Recipe of The Week
by The Well Seasoned Traveler
Alfredo is not a sauce. Not in Italy anyway. It is however a method of pasta preparation. Born from the traditional “al burro” or “in butter” an Italian "home cooking" recipe, one of the simplest ways to dress up your favorite pasta.
Let me explain. The whole Alfredo story points to Alfredo di Lelio, in 1908 at a small restaurant run by his mother Angelina at the now-extinct Piazza Rosa in Rome, Italy. The story goes that Alfredo’s wife, after giving birth to their first son, had trouble eating. As any good Italian grandmother knows, in a case of lack of appetite, make the food richer, heavier and fattier and serve it in larger quantities! You didn’t know that? Well now you are in the know, a little closer to being a true Italian.
So on with the story. Di Lelio decided to make a fettuccine “triplo burro” for his wife, meaning with three times the amount of butter, and three times the amount of cheese than the traditional recipe called for. He used young un-aged Parmigiano cheese, some say because his purveyor had not arrived with his order of aged cheese, but nobody really knows. Maybe he was just frugal that way and would not use his expensive aged Parmigiano cheese for himself.
When he was done frothing the piping hot pasta into the butter and cheese, magic happened. The rest is history. When you mix fatty cheese with butter and froth them with heat, in this case piping hot fettuccine, it creates an emulsion, not unlike what happens when you vigorously beat olive oil and vinegar, this emulsified butter and cheese mixture coats the pasta, giving it a creamy gooey delicious quality only attainable by doing it this way.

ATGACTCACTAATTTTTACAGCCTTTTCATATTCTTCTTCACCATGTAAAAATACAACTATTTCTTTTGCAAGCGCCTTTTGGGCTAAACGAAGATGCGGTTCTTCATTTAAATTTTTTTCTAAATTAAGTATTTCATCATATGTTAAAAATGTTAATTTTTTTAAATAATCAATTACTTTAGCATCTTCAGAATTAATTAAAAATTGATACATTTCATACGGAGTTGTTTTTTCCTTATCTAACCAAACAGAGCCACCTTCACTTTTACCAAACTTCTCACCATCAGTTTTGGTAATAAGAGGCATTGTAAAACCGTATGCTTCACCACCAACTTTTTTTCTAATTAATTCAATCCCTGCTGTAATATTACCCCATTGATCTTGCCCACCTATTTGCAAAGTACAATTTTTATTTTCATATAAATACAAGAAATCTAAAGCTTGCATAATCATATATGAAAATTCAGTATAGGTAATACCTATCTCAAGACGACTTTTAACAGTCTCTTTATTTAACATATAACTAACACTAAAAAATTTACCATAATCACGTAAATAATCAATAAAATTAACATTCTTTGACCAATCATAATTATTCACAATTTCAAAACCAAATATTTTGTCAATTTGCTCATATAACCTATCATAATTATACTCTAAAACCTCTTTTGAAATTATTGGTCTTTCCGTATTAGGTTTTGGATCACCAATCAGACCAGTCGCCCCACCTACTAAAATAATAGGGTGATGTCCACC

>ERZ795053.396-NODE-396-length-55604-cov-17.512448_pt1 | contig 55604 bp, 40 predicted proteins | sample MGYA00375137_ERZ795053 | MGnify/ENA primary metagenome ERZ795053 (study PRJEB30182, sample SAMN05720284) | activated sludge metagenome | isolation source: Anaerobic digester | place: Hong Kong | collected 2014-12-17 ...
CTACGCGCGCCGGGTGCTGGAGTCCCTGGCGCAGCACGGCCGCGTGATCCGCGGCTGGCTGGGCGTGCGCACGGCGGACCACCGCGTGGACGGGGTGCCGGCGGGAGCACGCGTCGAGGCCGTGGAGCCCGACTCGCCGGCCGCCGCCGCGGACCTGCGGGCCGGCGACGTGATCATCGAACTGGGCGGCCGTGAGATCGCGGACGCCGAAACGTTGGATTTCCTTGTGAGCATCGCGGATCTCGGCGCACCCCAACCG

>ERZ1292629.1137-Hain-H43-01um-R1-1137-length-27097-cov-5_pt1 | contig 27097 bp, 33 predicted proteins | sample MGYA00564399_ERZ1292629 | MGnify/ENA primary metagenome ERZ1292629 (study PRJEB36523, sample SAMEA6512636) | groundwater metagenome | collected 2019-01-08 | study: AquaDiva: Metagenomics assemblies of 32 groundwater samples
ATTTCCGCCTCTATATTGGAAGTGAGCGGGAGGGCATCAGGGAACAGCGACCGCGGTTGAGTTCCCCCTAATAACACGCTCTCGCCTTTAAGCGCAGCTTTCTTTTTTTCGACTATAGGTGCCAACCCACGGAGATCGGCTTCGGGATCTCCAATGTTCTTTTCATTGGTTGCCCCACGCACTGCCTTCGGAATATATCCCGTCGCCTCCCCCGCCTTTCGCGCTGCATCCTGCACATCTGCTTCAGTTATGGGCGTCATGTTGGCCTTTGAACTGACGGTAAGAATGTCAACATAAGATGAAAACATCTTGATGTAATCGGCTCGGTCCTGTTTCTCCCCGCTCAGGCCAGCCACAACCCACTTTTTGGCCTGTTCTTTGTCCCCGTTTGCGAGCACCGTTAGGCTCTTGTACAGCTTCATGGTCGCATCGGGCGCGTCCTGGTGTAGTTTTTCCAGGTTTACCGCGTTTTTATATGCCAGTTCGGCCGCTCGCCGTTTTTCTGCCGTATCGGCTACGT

Serving fettuccine with butter and cheese was first mentioned in a 15th-century recipe for macaroni romaneschi ('Roman pasta') by Martino da Como, a northern Italian cook active in Rome at the time; the recipe cooks the noodles in broth or water and adds butter, "good cheese" (the variety is not specified) and "sweet spices".
Alfredo di Lelio opened his first restaurant “Alfredo alla Scrofa” in 1914 at Via Della Scrofa, Rome. With his main dish being called “Fettuccine all ‘Alfredo” The reputation of Alfredo’s pasta dish spread through Rome, then internationally mainly because of the way it was prepared at tableside. A cart would be rolled in to the table with a deep wide vessel, about a kilo (2.2 lb.) of piping hot pasta, a bowl of grated young Parmigiano cheese, a block of soft room temperature butter, and a kettle of hot water. After pouring the butter and cheese into the mixing bowl, the pasta was introduced and mixed with a dash of hot water, lifting the pasta high up in the air dramatically, frothing it in the mixture, and lifting it up again until a golden creamy sauce had been obtained, then moving this into a large plate on the table.
Alfredo’s place became so famous that by 1927 it was talked about all over the world, with raving reviews in socialite and high-end magazines and main newspapers from Paris to New York. Two American silent movie stars Douglas Fairbanks and Mary Pickford celebrated their honeymoon in Rome and ate at Alfredo’s. To show their gratitude for his legendary hospitality, they sent di Lelio a fork and a spoon made of gold with the inscription “To Alfredo, the king of noodles” engraved on the handles. These pieces of silverware, or rather goldware, became the frothing tools for the pasta from thereon.
Since then, endless celebrities and dignitaries have frequented and eaten the famous dish. President Kennedy, Sophia Loren, Elizabeth Taylor, Pele and Sylvester Stallone to name a few.
His celebrity earned Alfredo di Lelio a knightship in the Cavaliere dell'Ordine Della Corona d'Italia (Knights of The Order of the Italian Crown). In 1946 di Lelio retired from the restaurant, leaving it in the hands of Armando di Lelio (Alfredo II) the son for which the whole thing had started in the first place. Di Lelio and his son Armando sold Alfredo alla Scrofa to two waiters that had been with them from the start named Urbano and Ubaldo in 1946.